|Hermes Pittakos at the screening of his film|
By Anton Johnson
IN THE RUN-UP to the TUC demonstration last month, OUT Against Austerity paired up with the London Underground Film Festival to provide an opportunity for those attending the Speak OUT Against Austerity event at Unite House to see the screening of Hollow Bone by emerging Queer artist Hermes Pittakos. This striking film showcasing Hermes’ talents as a make-up artist impacted on the viewers, who could not help but reflect on the film’s sights as they made their way home on the bus.
Why did the organisers of Speak OUT Against Austerity arrange for people to be able to see Hermes’ film?
The Bolsheviks after 1917 realised the importance of communicating the message of the revolution to the population, of whom the majority, following the Czar’s rule, were illiterate. So the Bolsheviks used art – performance art, film and graphics to communicate to the masses. The Agitprop train travelled the country from town to town organising processions and ad hoc performance art to explain the revolution to people and that they could throw off the shackles of medieaval government and the Orthodox Church.
The Bolsheviks challenged bourgeois values that had been instilled by the Church for the Imperial State, as part of the revolutionary process of change. Artists were given freedom in order to challenge these old values and create a new world. For this reason artists from all over Europe and North America flocked to the USSR in the 1920s and 1930s to take advantage of the revolutionary culture there.
This importance given to art and experimentation carried into the new government to set up facilities to encourage artists, also to allow all people to have access and experience all mediums.
Challenging avant-garde art was a tool for the Bolsheviks to encourage people to be free and take forward the ideals of the revolution to create a new world, an alternative to the capitalist one.
The images in Hermes Pittakos’ film would challenge and add to the awareness of any event. And this experience was repeated at a concert held in London last week by the composer Othon Mataragas and acclaimed singer Ernesto Tomasini. The experience was augmented by the talents of Hermes Pittakos adding visual impact. Othon and Ernesto had performed at a Sertuc event to mark LGBT History Month in 2008; both they and the visuals of artist Fabio Boxikus left the audience moved and talking it about for years after.
The audience was exposed to something new and striking. Interestingly some members of the Sertuc LGBT Network on the right of the labour movement argued against the work of Othon and Fabio, stating that it was not for ordinary people.
This as communists we must challenge. Under the Bolsheviks workers, ordinary people were encouraged to access and enjoy all art from the Kino reels to ballet, which had been previously the preserve of the rich.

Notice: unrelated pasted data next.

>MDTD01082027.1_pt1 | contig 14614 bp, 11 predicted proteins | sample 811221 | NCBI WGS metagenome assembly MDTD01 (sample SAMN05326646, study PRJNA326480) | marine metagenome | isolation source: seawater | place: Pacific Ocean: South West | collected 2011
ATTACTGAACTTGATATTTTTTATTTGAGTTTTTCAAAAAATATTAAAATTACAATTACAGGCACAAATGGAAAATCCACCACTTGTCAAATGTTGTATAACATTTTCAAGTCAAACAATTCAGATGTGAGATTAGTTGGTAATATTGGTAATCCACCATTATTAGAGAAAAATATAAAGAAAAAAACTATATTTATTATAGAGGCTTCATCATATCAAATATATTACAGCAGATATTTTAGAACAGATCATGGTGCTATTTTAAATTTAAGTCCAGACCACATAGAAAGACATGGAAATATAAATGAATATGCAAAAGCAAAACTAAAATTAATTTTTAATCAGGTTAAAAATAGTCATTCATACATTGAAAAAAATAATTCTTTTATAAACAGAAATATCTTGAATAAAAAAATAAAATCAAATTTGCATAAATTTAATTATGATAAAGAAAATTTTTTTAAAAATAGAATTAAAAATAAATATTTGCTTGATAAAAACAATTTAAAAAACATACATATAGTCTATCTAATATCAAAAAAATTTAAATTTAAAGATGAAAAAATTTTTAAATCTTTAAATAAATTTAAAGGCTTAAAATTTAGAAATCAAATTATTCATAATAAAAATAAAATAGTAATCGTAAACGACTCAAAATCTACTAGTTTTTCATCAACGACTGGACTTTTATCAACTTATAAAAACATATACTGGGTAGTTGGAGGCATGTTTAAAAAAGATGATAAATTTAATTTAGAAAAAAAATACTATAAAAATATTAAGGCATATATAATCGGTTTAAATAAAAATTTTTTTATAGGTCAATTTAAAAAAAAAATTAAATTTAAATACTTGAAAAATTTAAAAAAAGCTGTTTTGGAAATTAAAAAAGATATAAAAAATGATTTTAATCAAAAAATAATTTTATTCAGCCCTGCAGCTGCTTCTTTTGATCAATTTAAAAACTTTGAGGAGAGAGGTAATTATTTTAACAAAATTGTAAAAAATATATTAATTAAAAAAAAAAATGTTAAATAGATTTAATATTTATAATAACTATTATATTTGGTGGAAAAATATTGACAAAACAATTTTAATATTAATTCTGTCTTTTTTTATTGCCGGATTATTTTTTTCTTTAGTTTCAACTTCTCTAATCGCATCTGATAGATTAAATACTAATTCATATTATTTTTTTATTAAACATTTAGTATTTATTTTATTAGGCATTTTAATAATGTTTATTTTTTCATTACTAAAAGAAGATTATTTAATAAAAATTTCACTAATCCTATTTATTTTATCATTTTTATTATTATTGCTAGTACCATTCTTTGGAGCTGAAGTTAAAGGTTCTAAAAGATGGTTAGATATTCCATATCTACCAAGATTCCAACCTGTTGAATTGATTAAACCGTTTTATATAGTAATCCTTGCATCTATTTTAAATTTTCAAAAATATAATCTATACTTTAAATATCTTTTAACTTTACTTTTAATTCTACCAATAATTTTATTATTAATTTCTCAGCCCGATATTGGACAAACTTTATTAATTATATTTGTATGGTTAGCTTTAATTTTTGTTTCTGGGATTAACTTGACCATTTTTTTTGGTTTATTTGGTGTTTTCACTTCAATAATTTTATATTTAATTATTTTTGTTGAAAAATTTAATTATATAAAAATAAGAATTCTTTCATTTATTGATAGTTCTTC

We see this today in the fact that tickets to Convent Garden are out of the reach of those on benefits and ordinary wages. The Tories have been altering the syllabus for state education since 1979, reducing the arts and bringing in rote learning so that working class children can fit into where capitalism wants them as opposed to developing enquiring minds. The working class should have access to all forms of art from classical music to performance art.
The rich have a vested interest in feeding the working class with pulp on television to keep people “dosed” up and anxious. Look at the films of today – pessimistic, nihilistic and stacked with violence and destruction.
The art of Othon and Hermes encourages the audience to think; to question and look at an alternative world people need to be encouraged to think.
Queer artists have led the way in encouraging people to question and think through seeing their art. New York based artist Gio Black Peter challenges bourgeois standards through his music and visuals often being censored.
Next month he and other Queers are bringing out a magazine that will showcase other artists who challenge and do not accept the norms of the capitalist society. These artists are not confined merely to Europe and North America. In Mexico you have radical political performance art by the group Patitos Punk and Felipe Osorino who take extreme performance art, using their naked bodies onto the streets, just as those on the Agitprop train or the group Down with Bourgeois Shame did in1920s Russia.
The work of these artists is important in challenging and giving pleasure to all people, not just the wealthy elite. In a civilised society those artists would be supported by the state, given freedom to experiment and encouraged. We as progressives should encourage people to access the work of these pioneers and promote their work as Left Front Art does in the LGBTQ communities and our Movement.